Do later editions of D&D make smaller parties more viable?
I confess, I probably don't have enough experience with later editions (I have none with 5e) to answer this question accurately. Frankly, however, I don't see how the rule set actually matters where the problem is concerned - since everything that threatens a single character in the party can be increased or decreased in degree at the will of the dungeon master. What difference does it make that two characters have more hit points in this system rather than that? Or that those same characters are able to cause more damage in this system, or heal faster? Isn't it a question of how many monsters the party encounters? Or how high a height the character falls from? Isn't the x-factor the decision of the DM to throw this much, this quickly, in these circumstances and with this much determination?
No matter how many hit points a character has or how many surges, I can always stack the deck with another dozen creatures pouring from another doorway, without mercy. Which means that early editions of the game can be adjust the deadliness of encounters just as easily as any other edition - since the rule set doesn't limit the abundance of deadly possibilities. Yet I hear every now and then that earlier editions lead to more total party kills.
My guess would be that modules like Tomb of Horrors or The Hidden Shrine of Tamoachan built up a reputation for crunchy death-dealing sessioning, leading a lot of single-minded players into a mind-set that early gaming HAD to be deadly or else it wasn't 'D&D.' Execution-style dungeons were trash in their day, played mostly by tourists who were in love with the idea of murder, death and killing, the same way that a fascination for these things will roll around in an emo's mind while clothing themselves in another layer of black. Young boys develop such a fetish for the prospect of death that they'll dodge trains, jump from high bridges and otherwise experiment with chemicals just to prove that blood still flows in their veins. For a segment of the population, D&D offered a safe, catechistic means of proving one's commitment - "I am willing to throw away a hundred characters to order to finish this dungeon, because that is how much I love this game!"
Unfortunately, this built up a renown for idiocy among certain groups in the population, so that I am still running across non-players in the late forties and fifties who - having not heard a word about Dungeons & Dragons in thirty years - still feel the need to roll their eyes upon hearing the words, remembering as they must the fuckwits screaming about the amount of damage they took in their high school cafeterias. The impression was rooted and there it remains.
The question will arise, do I tailor the number of creatures to the party's size. Of course I do. Not in the sense that most would - if there is a goblin village in the area, then there is a goblin village. But a party of 18 characters and their henchmen would make enough noise in approaching such a village that the first encounter would probably be a mass attack directed at the party before they knew a village existed. On the other hand, two characters would make such a small footprint on the environment that they would probably stumble across the village undetected, thus allowing them to decide what to do about it.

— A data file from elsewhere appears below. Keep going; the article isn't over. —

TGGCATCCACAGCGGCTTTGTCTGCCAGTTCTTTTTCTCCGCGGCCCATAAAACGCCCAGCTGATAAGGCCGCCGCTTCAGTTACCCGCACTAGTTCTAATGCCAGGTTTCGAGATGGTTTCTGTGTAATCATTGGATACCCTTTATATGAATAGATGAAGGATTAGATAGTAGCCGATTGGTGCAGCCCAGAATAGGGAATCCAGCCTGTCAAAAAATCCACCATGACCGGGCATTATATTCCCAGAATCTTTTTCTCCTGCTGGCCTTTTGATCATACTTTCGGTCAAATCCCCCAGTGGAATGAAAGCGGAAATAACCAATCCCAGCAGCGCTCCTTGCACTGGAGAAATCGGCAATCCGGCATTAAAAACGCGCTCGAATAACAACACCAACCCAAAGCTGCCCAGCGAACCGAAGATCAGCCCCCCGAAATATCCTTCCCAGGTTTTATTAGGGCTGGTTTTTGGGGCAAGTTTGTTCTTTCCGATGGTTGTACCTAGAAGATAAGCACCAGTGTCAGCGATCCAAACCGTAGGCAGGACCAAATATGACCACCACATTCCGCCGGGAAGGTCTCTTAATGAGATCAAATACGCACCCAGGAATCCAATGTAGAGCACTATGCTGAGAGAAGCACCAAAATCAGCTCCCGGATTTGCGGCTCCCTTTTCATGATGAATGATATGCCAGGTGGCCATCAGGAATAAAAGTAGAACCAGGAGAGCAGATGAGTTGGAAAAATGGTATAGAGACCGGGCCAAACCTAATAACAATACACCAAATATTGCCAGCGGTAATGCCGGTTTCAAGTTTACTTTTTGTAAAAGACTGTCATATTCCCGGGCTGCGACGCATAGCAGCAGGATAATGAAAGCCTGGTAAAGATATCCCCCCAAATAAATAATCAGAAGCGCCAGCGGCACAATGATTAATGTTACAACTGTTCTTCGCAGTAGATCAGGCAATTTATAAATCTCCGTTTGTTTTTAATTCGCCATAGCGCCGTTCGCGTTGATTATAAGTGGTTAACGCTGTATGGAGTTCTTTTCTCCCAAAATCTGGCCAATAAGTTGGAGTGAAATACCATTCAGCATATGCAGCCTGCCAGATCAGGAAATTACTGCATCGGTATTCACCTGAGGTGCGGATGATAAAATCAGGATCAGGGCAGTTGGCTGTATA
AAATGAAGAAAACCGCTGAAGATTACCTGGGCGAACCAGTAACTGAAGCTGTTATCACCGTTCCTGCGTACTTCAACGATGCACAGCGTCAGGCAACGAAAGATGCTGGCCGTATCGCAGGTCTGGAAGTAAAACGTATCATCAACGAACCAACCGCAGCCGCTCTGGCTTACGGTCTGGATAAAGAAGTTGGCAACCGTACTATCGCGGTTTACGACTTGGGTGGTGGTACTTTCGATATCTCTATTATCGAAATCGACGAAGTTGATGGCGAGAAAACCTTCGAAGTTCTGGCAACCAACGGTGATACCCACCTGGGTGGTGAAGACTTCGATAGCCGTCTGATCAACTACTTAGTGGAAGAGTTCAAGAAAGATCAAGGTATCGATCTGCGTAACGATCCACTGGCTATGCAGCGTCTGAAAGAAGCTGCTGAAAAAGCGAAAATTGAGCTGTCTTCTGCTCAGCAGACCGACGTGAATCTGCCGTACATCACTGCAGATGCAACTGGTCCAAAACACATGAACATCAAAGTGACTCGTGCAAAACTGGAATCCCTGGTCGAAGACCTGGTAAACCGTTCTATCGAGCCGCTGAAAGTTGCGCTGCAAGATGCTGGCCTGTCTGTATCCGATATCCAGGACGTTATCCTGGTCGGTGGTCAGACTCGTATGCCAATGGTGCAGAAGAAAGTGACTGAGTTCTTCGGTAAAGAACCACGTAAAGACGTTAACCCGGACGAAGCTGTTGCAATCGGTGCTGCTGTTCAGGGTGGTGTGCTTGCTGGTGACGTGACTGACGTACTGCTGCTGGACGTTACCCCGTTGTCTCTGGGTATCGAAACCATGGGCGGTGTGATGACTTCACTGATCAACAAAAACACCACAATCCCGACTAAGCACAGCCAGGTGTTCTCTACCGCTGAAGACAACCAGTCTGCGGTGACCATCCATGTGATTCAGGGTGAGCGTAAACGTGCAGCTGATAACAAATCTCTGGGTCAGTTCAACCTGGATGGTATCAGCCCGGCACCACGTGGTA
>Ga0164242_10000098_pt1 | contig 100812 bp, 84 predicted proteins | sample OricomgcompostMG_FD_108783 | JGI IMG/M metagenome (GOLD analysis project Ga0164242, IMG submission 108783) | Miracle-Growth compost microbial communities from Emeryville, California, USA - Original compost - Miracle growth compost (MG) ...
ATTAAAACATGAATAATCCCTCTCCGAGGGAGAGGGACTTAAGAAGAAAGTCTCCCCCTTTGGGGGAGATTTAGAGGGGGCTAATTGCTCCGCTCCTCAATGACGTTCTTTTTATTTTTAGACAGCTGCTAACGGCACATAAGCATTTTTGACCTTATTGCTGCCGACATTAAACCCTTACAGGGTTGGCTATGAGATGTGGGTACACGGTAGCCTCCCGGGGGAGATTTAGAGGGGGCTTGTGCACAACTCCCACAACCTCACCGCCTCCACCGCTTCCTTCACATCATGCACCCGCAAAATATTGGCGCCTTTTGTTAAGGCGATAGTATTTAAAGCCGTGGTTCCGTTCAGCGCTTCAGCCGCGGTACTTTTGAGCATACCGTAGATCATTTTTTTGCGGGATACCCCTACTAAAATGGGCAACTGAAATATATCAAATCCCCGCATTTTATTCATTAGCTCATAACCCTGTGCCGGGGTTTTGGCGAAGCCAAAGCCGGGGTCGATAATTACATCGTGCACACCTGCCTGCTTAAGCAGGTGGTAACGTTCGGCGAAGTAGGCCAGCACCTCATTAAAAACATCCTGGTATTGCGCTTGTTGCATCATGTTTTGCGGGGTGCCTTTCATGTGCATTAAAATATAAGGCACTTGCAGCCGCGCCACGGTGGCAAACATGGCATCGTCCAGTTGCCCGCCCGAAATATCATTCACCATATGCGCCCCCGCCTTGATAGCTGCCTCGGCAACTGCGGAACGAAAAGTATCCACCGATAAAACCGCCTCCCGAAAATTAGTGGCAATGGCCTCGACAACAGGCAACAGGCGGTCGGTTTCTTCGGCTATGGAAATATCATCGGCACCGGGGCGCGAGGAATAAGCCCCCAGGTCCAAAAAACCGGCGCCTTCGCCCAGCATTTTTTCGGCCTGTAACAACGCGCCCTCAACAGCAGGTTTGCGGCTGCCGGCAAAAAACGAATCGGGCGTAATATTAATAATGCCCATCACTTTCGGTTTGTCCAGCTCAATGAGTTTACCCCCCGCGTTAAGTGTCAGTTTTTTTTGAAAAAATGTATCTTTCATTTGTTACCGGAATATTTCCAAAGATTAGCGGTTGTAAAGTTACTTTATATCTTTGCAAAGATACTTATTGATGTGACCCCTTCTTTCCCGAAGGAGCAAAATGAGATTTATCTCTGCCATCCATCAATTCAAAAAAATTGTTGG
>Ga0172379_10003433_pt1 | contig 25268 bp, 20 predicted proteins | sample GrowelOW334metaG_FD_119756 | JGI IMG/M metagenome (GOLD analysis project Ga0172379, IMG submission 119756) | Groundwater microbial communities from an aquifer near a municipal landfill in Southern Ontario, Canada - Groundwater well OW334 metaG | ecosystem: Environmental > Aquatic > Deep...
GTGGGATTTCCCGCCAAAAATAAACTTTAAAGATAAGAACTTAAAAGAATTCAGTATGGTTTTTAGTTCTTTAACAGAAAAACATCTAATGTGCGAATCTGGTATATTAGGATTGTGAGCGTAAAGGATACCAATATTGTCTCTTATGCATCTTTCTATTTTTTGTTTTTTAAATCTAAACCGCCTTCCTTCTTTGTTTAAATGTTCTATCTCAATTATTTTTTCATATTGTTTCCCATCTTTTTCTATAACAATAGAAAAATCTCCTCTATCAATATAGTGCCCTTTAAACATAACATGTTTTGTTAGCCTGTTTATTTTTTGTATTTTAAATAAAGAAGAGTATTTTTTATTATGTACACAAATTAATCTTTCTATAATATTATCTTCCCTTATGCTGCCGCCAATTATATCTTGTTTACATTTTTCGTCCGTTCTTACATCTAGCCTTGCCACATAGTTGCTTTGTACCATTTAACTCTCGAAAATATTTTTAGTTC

The number of enemies is not the relevant issue - but the manner in which those enemies are encountered IS. The smaller the party, the more likely they will be able to 'cut out' a section of the enemy and deal with them on their own terms. If, however, two morons insist on openly approaching the enemy without thought given to strategy or tactics, then yes, they're going to die. Quickly.
My 'tailoring' of my world is based entirely on giving my players the heads up where it comes to danger. Knowledge is power. Survival is the wise implementation of that knowledge. If I as a DM were recalcitrant about delivering up that knowledge - and the possibility of players manipulating their situation into something they can handle - then yes, I probably would create a lot of TPK's. But I can't see how the rule system I'm using is relevant to the situation.
But then, my small experience with 4e suggests that DM's are unwilling to create truly massive combats in the game. No doubt, that is due to the ludicrous number of rules and sub-rules and rules of opportunity, all of which encourage situations of one party vs. one enemy, rather than a party fighting, say, 40+ enemies (which occurred in my last running). Given what I've seen of later editions, 40+ enemies becomes a hassle - but perhaps that is due to my limited experience. The reader should please correct me if, as a DM, they regularly run combats that feature squad or company sized battles.
For me, those may run half a session - but they're manageable and on the whole it usually means good treasure. 8 times out of 10, however, the players could avoid these fights - only the players like them. While TPK's will sometimes threaten, they rarely occur. In fact, I haven't had one in - fifteen years?
True enough, my parties have learned to run away. Even when half the party dies, the rest usually get a chance to escape. Partial Party Kill's are definitely the norm.